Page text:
Sheriff’s Office urges use of identity kits
Having a child disappear, even momentarily, can be a horrifying experience for a parent.
Fortunately in most instances, children are found in short order, but there are cases, such as 16-year-old Karlie Gusé who disappeared two years ago from Chalfant, where that doesn’t happen.
Recently, the Douglas County Sheriff’s Office sent home free child safety identity kids with elementary school students across the county.
The kits help offer parents and law enforcement the ability to identify a child in an emergency, according to the county.
The kits contain a bag to sample a child’s DNA and a self-rolling ink strip for fingerprints. There is also a booklet to note medical information, description and a recent photo that can be handed to deputies should a child go missing.
“Should anything happen, and your child goes missing, we want to be prepared to respond quickly with accurate knowledge about your child,” said Sheriff Dan Coverley. “We hope the kits don’t have to be used, but in those critical minutes and hours after a child is reported missing, it will serve law enforcement as the best tool for gathering information quickly about your child. That’s why I am urging parents to look out for these kits in your kids backpacks, fill them out and maintain them.”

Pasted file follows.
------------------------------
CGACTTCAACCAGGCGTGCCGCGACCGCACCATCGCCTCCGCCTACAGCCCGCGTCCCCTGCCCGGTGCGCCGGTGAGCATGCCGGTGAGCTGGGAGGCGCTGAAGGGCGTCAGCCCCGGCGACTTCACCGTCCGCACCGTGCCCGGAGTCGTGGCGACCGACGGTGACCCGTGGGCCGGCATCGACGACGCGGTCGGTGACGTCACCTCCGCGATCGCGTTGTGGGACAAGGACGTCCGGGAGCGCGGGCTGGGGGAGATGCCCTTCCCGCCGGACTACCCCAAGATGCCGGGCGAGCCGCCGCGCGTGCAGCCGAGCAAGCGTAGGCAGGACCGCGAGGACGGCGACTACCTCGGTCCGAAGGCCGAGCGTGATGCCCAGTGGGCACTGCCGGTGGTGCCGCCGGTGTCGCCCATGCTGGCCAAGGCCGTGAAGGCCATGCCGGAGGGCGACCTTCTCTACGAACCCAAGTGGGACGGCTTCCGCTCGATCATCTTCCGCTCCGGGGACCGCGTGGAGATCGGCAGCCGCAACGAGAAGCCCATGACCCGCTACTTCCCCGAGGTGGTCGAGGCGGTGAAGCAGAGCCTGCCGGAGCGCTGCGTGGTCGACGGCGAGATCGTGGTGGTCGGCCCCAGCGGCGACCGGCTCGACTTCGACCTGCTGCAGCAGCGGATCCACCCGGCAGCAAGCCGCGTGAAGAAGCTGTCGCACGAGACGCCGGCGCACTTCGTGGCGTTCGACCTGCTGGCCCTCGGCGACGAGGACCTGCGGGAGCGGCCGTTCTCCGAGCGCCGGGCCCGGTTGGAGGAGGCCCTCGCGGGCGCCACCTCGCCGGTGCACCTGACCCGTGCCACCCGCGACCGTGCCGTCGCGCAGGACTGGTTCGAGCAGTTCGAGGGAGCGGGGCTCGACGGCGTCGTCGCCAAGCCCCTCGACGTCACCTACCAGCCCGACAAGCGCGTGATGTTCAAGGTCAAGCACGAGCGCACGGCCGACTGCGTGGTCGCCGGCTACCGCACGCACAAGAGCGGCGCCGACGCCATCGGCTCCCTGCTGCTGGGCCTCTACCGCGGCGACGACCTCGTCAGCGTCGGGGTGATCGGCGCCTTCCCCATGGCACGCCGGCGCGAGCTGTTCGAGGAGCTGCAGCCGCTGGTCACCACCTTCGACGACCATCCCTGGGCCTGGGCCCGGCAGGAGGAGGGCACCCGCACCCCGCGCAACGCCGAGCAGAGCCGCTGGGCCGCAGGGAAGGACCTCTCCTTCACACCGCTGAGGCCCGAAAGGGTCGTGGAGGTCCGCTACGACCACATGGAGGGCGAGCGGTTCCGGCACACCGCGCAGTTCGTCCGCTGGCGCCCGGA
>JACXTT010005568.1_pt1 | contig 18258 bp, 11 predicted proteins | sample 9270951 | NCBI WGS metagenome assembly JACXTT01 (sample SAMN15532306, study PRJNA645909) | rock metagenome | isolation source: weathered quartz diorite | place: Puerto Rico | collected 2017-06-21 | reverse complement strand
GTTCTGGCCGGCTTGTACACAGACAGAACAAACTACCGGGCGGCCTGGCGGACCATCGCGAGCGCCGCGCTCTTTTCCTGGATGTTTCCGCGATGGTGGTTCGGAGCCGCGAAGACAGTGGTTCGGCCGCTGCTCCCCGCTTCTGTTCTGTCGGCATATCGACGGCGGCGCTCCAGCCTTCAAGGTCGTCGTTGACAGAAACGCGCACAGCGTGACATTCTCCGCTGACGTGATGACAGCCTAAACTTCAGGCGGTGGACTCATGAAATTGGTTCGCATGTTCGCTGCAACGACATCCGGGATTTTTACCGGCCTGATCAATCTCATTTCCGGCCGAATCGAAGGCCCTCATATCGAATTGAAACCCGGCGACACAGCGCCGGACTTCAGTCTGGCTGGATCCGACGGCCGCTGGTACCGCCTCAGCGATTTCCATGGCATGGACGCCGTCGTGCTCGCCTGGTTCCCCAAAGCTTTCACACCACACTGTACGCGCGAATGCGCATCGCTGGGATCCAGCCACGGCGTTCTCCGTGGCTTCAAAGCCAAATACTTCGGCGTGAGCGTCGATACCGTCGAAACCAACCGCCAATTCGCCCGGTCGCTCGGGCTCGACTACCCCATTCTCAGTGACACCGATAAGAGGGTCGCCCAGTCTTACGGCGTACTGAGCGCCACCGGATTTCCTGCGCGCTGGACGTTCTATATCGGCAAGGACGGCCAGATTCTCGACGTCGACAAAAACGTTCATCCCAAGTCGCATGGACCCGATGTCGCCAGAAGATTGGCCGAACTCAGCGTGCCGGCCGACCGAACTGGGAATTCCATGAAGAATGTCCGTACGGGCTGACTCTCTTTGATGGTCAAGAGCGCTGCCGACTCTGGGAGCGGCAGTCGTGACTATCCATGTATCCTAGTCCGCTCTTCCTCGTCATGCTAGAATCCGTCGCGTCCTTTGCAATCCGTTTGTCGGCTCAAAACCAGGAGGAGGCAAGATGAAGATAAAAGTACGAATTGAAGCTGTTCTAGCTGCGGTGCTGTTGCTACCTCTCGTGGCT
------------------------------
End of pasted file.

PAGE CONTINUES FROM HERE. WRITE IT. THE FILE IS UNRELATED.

How to Obtain an ID Kit:
- If your child is in a Douglas County elementary school, a kit will be sent home with them, please check their backpack
How to Use an ID Kit:
- Start by filling out each section of the Child’s Personal Information
- Insert an updated photo of your child, fill out the date and age the child is in photograph
- Indicate child’s characteristics
- Using the ink strip, follow the fingerprinting grid
- Collect 20 strands of hair for DNA sample, store in freezer to preserve
- Have your child’s dentist complete a dental chart
- Review the child safety tips
- Keep the kit in a secure, accessible location
According to the National Crime Information Center, 87,438 people were reported missing in 2019, 35 percent of whom were juveniles under the age of 18.
For more information about Karlie’s disappearance visit https://www.fbi.gov/wanted/kidnap/karlie-lain-guse. Anyone with information should contact the Mono County Sheriff’s Office or the FBI.